Sherlock Holmes and the Case of Signals Intelligence

Cory Doctorow reintroduces the detective as a spy with a conscience.

Linda Tran

Because Sherlock Holmes is technically an amateur consulting detective, he’s uniquely positioned as someone who fights for those who otherwise might not have a voice. And though Holmes has been hired by royalty and government officials, it’s in his championing of ordinary citizens — from young governesses to poor clerks — where his heroism lies.

Tragically, Sherlock Holmes is also a make-believe detective. He’s a noble beacon of truth who is also an independent contractor and, more significantly, entirely fictional. On the bright side, that makes hypothetical questions more fun. And so, we ask how would a contemporary Sherlock Holmes deal with a world in which the government spies on everyone by hacking their phones? A newly published short story by Boing Boing founder and noted science fiction novelist — Cory Doctorow — investigates the dying world of human intelligence amid the world stage of government surveillance and espionage.

Pegasus Books

This new Doctorow-penned short story — “The Adventure of the Extraordinary Rendition” is the last entry in a new anthology of Sherlock Holmes short stories called Echoes of Sherlock Holmes. If you called this book a collection of high-end Sherlock Holmes fan-fiction, you wouldn’t be wrong, but being so reductive would mean you’d be missing out on this particularly incisive and politically timely piece.

In the story, we’re given a contemporary Sherlock Holmes who is neither Benedict Cumberbatch’s Holmes from BBC’s Sherlock nor Jonny Lee Miller’s of CBS’s Elementary, our two current iterations of the character in pop culture. Instead, this is a version of Sherlock Holmes who could easily walk among us without being detected. Quickly, we learn — as always from the perspective of Watson —that Holmes has uncovered a string of incidents in which a group of young people have been imprisoned as suspected terrorists, even though they are undoubtedly innocent. The culprit here is a complex mistake of contemporary espionage relying almost exclusively on cold-number-crunching rather than actually observing the suspects in person.

In speaking with Inverse, Doctorow outlined his motivations in writing the story: to highlight the way that “signals intelligence” or SIGINT spying on people’s communications has totally eclipsed “human intelligence” or HUMINT (learning things by talking to people).


“This is a live issue today,” Doctorow told Inverse. “The CIA directs the drone strikes in Yemen and other countries, and by their own account, they have no idea who they’ve killed. That’s because the strikes are driven entirely by SIGINT: The CIA intercepts mobile phone metadata to try to figure out who the terrorists are, and then dispatches Hellfire missiles to kill everyone standing with range of those phones, without ever learning the identities of those people.”

In the story, Sherlock Holmes hopes to extradite the wrongfully imprisoned young men by appealing to his brother, the secret service guru, Mycroft Holmes. Here, the reader can easily see shades of Mark Gatiss’s cold, calculating portray of Mycroft on the Sherlock TV series.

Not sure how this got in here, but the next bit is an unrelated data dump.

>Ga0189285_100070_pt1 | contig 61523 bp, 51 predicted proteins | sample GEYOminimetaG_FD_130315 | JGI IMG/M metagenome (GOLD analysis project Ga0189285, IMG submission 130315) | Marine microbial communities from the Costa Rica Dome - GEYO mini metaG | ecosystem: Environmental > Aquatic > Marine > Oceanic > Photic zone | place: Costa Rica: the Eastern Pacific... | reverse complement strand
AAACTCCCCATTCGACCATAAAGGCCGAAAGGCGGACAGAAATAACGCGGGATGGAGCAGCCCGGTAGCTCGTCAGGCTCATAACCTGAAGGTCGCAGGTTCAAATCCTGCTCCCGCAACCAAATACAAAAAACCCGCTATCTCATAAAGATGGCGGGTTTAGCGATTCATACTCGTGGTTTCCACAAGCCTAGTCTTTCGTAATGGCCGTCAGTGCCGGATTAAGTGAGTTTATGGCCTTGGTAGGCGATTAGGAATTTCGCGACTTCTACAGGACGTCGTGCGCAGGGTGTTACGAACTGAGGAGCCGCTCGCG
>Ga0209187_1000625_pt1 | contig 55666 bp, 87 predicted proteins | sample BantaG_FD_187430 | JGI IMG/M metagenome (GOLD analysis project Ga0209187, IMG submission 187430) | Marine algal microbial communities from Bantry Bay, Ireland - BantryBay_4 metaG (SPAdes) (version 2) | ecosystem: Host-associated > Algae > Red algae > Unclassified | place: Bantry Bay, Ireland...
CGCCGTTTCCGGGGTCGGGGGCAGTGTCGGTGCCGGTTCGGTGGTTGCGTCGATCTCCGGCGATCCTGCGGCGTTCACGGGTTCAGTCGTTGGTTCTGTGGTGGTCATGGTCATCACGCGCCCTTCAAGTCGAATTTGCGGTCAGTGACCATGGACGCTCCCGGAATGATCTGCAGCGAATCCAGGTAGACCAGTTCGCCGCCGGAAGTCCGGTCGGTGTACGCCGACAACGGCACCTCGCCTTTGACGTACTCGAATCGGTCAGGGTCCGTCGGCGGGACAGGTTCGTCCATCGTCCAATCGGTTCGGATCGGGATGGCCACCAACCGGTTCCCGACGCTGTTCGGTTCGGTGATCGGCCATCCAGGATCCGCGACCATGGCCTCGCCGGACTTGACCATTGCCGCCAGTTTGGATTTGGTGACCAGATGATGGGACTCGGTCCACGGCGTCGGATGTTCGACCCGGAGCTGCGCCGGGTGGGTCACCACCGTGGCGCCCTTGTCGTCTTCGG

“Mycroft … is SIGINT personified,” Doctorow said. “A fat spider in the center of a surveillance web, getting all the memos of the Home Office and every telegram of interest delivered with his breakfast tray, secretly commanding and arranging the affairs of Her Majesty’s Government.”


The original Sherlock Holmes stories, by Conan Doyle, presented something of a mild rivalry between Sherlock and Mycroft, but Doctorow’s new take uses the term “binary.” Essentially, if the game is all about a some kind of pursuit of the truth, then Sherlock Holmes prefers to gather his information in the most human way possible, but relying on actual humans.

“Sherlock embodies HUMINT,” Doctorow said. “He’s the master of disguise, with his army of urchins organized as the Baker Street Irregulars, trying to listen to the streets of London by listening to its people.” Again, this notion is relevant even if someone gives even a cursory glance at headlines regarding Snowden, or the surveillance state. In the story, Watson mentions the “fatigue” he gets by just reading about Snowden, describing such news stories as “dismal.” Holmes counters bitingly in the story saying:

“Tedium and dismalness are powerful weapons — far more powerful than secrecy in many cases. Any it of business that can be made sufficiently tedious and over-complexified naturally repels public attention …”

In essence, Sherlock Holmes is here to remind us that if we ignore the “boring” news of an oppressive surveillance state, then well continue to be bamboozled by it without every knowing it. Uncorking this genie seems pretty difficult, too.

“In the old days, the CIA’s job would have been to send dudes in Lawrence of Arabia drag around to figure out what was actually going on, rather than using opaque machine-learning systems to decide who lives and who dies,” Doctrow said, “but mass surveillance is a very profitable business.”

Sidney Paget

At the end of the story, Mycroft Holmes actually turns in Sherlock Holmes and John Watson to the police, seemingly on the grounds that they object to the inhumane — and unreasonable — intelligence gathered from non-human sources. And if the courageous and totally independent Sherlock Holmes can be handed over to unscrupulous agents of the state, how are the rest of us safe from a similar fate?